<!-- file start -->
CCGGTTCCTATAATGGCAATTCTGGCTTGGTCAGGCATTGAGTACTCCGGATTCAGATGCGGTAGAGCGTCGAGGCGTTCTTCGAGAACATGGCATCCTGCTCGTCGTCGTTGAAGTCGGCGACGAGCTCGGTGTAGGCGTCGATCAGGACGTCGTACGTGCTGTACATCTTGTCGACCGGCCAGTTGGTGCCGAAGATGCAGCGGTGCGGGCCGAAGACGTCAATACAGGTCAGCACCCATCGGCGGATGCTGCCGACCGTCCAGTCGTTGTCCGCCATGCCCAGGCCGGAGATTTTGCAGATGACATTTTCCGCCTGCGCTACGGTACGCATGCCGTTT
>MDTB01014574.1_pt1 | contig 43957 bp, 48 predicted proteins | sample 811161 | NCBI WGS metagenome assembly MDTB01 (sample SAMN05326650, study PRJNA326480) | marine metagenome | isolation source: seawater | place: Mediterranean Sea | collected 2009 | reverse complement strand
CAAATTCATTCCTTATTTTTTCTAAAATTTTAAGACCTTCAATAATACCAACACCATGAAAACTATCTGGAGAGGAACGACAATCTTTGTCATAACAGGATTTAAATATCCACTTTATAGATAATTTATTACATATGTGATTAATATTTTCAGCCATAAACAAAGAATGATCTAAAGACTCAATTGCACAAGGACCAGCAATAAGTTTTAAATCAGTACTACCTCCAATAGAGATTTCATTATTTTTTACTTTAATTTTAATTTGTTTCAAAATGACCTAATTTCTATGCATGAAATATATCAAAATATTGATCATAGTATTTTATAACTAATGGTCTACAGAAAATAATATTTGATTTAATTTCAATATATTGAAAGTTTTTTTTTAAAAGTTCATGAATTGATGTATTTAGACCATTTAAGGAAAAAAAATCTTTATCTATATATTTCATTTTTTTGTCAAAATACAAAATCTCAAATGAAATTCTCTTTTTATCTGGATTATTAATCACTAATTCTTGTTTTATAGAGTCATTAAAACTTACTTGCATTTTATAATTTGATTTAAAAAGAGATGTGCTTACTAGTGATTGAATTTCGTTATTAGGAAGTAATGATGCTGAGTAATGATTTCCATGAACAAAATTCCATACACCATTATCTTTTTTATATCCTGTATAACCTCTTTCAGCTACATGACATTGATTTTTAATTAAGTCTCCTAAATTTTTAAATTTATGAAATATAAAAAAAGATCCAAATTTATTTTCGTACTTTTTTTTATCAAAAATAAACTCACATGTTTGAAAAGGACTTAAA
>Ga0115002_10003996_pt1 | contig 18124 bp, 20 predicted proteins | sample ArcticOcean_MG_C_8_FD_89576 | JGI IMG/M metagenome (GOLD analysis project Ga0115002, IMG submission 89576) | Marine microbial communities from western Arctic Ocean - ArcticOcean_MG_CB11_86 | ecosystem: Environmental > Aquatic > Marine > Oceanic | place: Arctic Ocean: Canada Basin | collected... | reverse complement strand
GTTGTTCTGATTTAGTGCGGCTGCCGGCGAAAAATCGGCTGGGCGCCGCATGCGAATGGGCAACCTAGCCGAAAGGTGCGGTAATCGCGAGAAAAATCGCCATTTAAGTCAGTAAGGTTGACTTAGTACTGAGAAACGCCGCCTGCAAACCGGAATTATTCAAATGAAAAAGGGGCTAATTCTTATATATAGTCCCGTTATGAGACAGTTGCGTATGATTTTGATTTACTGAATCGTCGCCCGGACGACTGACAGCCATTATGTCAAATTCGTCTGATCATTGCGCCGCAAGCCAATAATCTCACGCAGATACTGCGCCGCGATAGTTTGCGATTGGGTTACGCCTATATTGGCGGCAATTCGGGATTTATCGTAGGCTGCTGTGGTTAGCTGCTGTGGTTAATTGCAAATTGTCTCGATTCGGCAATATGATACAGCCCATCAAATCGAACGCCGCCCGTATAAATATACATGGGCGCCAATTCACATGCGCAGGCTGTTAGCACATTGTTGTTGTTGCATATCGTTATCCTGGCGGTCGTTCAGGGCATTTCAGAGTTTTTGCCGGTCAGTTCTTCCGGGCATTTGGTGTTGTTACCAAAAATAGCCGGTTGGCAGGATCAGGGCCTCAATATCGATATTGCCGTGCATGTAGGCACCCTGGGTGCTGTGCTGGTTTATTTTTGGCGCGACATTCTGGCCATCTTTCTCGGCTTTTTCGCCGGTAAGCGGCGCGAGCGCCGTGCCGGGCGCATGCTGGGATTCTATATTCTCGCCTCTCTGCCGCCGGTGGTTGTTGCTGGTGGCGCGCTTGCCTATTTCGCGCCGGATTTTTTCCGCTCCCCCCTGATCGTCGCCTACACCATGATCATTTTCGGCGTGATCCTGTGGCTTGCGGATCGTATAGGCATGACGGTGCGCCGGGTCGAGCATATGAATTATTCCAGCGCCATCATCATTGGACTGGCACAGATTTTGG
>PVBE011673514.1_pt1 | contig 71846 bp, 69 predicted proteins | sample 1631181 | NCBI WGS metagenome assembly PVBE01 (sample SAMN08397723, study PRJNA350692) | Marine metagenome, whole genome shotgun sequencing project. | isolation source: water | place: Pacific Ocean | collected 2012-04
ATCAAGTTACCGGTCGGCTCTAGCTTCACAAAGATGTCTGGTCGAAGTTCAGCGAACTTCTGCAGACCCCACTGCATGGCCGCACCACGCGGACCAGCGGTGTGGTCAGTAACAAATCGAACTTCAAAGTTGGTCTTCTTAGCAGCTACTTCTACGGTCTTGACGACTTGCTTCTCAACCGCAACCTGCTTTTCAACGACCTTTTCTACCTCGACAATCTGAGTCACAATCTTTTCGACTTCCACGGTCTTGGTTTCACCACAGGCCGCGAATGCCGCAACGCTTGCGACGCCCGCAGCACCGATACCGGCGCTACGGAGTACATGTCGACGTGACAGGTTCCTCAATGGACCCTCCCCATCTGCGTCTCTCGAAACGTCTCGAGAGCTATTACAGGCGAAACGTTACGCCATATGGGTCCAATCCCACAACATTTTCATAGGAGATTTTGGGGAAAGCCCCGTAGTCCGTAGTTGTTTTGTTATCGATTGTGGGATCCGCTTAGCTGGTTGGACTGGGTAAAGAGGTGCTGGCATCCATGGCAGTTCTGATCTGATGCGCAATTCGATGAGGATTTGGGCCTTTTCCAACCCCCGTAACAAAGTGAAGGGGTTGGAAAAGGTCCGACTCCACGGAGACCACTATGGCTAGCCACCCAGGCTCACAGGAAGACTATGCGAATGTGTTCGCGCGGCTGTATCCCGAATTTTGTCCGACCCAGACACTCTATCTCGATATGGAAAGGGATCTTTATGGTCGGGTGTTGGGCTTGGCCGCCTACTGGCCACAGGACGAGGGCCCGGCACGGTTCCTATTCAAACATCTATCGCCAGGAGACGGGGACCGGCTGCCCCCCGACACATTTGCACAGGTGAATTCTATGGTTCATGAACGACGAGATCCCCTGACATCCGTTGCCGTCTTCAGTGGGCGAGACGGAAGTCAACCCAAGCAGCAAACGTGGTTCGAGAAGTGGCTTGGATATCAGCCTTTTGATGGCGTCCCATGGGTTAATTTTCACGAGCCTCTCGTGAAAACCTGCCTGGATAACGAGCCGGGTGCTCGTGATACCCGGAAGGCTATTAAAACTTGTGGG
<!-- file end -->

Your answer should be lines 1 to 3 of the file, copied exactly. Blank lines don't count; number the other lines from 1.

CCGGTTCCTATAATGGCAATTCTGGCTTGGTCAGGCATTGAGTACTCCGGATTCAGATGCGGTAGAGCGTCGAGGCGTTCTTCGAGAACATGGCATCCTGCTCGTCGTCGTTGAAGTCGGCGACGAGCTCGGTGTAGGCGTCGATCAGGACGTCGTACGTGCTGTACATCTTGTCGACCGGCCAGTTGGTGCCGAAGATGCAGCGGTGCGGGCCGAAGACGTCAATACAGGTCAGCACCCATCGGCGGATGCTGCCGACCGTCCAGTCGTTGTCCGCCATGCCCAGGCCGGAGATTTTGCAGATGACATTTTCCGCCTGCGCTACGGTACGCATGCCGTTT
>MDTB01014574.1_pt1 | contig 43957 bp, 48 predicted proteins | sample 811161 | NCBI WGS metagenome assembly MDTB01 (sample SAMN05326650, study PRJNA326480) | marine metagenome | isolation source: seawater | place: Mediterranean Sea | collected 2009 | reverse complement strand
CAAATTCATTCCTTATTTTTTCTAAAATTTTAAGACCTTCAATAATACCAACACCATGAAAACTATCTGGAGAGGAACGACAATCTTTGTCATAACAGGATTTAAATATCCACTTTATAGATAATTTATTACATATGTGATTAATATTTTCAGCCATAAACAAAGAATGATCTAAAGACTCAATTGCACAAGGACCAGCAATAAGTTTTAAATCAGTACTACCTCCAATAGAGATTTCATTATTTTTTACTTTAATTTTAATTTGTTTCAAAATGACCTAATTTCTATGCATGAAATATATCAAAATATTGATCATAGTATTTTATAACTAATGGTCTACAGAAAATAATATTTGATTTAATTTCAATATATTGAAAGTTTTTTTTTAAAAGTTCATGAATTGATGTATTTAGACCATTTAAGGAAAAAAAATCTTTATCTATATATTTCATTTTTTTGTCAAAATACAAAATCTCAAATGAAATTCTCTTTTTATCTGGATTATTAATCACTAATTCTTGTTTTATAGAGTCATTAAAACTTACTTGCATTTTATAATTTGATTTAAAAAGAGATGTGCTTACTAGTGATTGAATTTCGTTATTAGGAAGTAATGATGCTGAGTAATGATTTCCATGAACAAAATTCCATACACCATTATCTTTTTTATATCCTGTATAACCTCTTTCAGCTACATGACATTGATTTTTAATTAAGTCTCCTAAATTTTTAAATTTATGAAATATAAAAAAAGATCCAAATTTATTTTCGTACTTTTTTTTATCAAAAATAAACTCACATGTTTGAAAAGGACTTAAA